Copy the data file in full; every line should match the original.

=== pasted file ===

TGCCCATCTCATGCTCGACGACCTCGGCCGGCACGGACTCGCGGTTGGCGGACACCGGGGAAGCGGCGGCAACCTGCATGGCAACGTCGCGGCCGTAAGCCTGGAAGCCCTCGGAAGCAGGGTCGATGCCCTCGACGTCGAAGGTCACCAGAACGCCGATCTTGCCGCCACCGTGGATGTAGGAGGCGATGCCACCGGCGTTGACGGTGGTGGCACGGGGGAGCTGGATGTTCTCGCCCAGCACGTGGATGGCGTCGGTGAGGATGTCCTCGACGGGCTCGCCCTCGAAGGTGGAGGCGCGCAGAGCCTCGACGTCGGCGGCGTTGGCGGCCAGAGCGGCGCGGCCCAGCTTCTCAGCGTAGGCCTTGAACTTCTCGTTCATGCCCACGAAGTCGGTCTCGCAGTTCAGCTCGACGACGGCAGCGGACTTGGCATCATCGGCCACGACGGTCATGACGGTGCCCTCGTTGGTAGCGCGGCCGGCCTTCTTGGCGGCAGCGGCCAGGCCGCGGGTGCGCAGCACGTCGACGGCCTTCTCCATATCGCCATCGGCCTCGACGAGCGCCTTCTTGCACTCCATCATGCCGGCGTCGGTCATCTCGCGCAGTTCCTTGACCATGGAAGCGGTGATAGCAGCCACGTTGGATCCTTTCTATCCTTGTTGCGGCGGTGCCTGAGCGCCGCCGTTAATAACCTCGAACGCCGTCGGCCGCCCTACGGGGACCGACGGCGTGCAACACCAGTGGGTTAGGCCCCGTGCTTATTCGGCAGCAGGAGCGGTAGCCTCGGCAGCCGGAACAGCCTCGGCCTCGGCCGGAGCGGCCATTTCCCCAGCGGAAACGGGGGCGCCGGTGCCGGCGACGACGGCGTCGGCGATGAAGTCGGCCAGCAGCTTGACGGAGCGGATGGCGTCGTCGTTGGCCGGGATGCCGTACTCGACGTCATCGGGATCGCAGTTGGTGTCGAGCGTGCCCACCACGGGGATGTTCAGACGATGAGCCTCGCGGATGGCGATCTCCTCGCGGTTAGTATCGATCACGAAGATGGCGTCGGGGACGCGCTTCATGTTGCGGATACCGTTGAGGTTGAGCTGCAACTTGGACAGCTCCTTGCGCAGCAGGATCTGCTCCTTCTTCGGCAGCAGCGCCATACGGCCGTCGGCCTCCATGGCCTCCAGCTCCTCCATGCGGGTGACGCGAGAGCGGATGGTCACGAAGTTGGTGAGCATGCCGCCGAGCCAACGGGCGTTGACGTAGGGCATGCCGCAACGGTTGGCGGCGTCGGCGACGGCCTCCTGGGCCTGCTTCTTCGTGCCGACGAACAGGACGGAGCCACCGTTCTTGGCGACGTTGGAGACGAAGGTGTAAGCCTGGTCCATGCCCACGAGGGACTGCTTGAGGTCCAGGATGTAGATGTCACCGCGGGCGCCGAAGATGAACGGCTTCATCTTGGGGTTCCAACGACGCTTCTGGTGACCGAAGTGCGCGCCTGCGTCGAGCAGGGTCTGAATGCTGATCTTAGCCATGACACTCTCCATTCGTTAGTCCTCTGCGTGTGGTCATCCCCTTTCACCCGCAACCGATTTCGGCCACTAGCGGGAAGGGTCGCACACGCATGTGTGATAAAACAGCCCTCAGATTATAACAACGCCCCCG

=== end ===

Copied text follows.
TGCCCATCTCATGCTCGACGACCTCGGCCGGCACGGACTCGCGGTTGGCGGACACCGGGGAAGCGGCGGCAACCTGCATGGCAACGTCGCGGCCGTAAGCCTGGAAGCCCTCGGAAGCAGGGTCGATGCCCTCGACGTCGAAGGTCACCAGAACGCCGATCTTGCCGCCACCGTGGATGTAGGAGGCGATGCCACCGGCGTTGACGGTGGTGGCACGGGGGAGCTGGATGTTCTCGCCCAGCACGTGGATGGCGTCGGTGAGGATGTCCTCGACGGGCTCGCCCTCGAAGGTGGAGGCGCGCAGAGCCTCGACGTCGGCGGCGTTGGCGGCCAGAGCGGCGCGGCCCAGCTTCTCAGCGTAGGCCTTGAACTTCTCGTTCATGCCCACGAAGTCGGTCTCGCAGTTCAGCTCGACGACGGCAGCGGACTTGGCATCATCGGCCACGACGGTCATGACGGTGCCCTCGTTGGTAGCGCGGCCGGCCTTCTTGGCGGCAGCGGCCAGGCCGCGGGTGCGCAGCACGTCGACGGCCTTCTCCATATCGCCATCGGCCTCGACGAGCGCCTTCTTGCACTCCATCATGCCGGCGTCGGTCATCTCGCGCAGTTCCTTGACCATGGAAGCGGTGATAGCAGCCACGTTGGATCCTTTCTATCCTTGTTGCGGCGGTGCCTGAGCGCCGCCGTTAATAACCTCGAACGCCGTCGGCCGCCCTACGGGGACCGACGGCGTGCAACACCAGTGGGTTAGGCCCCGTGCTTATTCGGCAGCAGGAGCGGTAGCCTCGGCAGCCGGAACAGCCTCGGCCTCGGCCGGAGCGGCCATTTCCCCAGCGGAAACGGGGGCGCCGGTGCCGGCGACGACGGCGTCGGCGATGAAGTCGGCCAGCAGCTTGACGGAGCGGATGGCGTCGTCGTTGGCCGGGATGCCGTACTCGACGTCATCGGGATCGCAGTTGGTGTCGAGCGTGCCCACCACGGGGATGTTCAGACGATGAGCCTCGCGGATGGCGATCTCCTCGCGGTTAGTATCGATCACGAAGATGGCGTCGGGGACGCGCTTCATGTTGCGGATACCGTTGAGGTTGAGCTGCAACTTGGACAGCTCCTTGCGCAGCAGGATCTGCTCCTTCTTCGGCAGCAGCGCCATACGGCCGTCGGCCTCCATGGCCTCCAGCTCCTCCATGCGGGTGACGCGAGAGCGGATGGTCACGAAGTTGGTGAGCATGCCGCCGAGCCAACGGGCGTTGACGTAGGGCATGCCGCAACGGTTGGCGGCGTCGGCGACGGCCTCCTGGGCCTGCTTCTTCGTGCCGACGAACAGGACGGAGCCACCGTTCTTGGCGACGTTGGAGACGAAGGTGTAAGCCTGGTCCATGCCCACGAGGGACTGCTTGAGGTCCAGGATGTAGATGTCACCGCGGGCGCCGAAGATGAACGGCTTCATCTTGGGGTTCCAACGACGCTTCTGGTGACCGAAGTGCGCGCCTGCGTCGAGCAGGGTCTGAATGCTGATCTTAGCCATGACACTCTCCATTCGTTAGTCCTCTGCGTGTGGTCATCCCCTTTCACCCGCAACCGATTTCGGCCACTAGCGGGAAGGGTCGCACACGCATGTGTGATAAAACAGCCCTCAGATTATAACAACGCCCCCG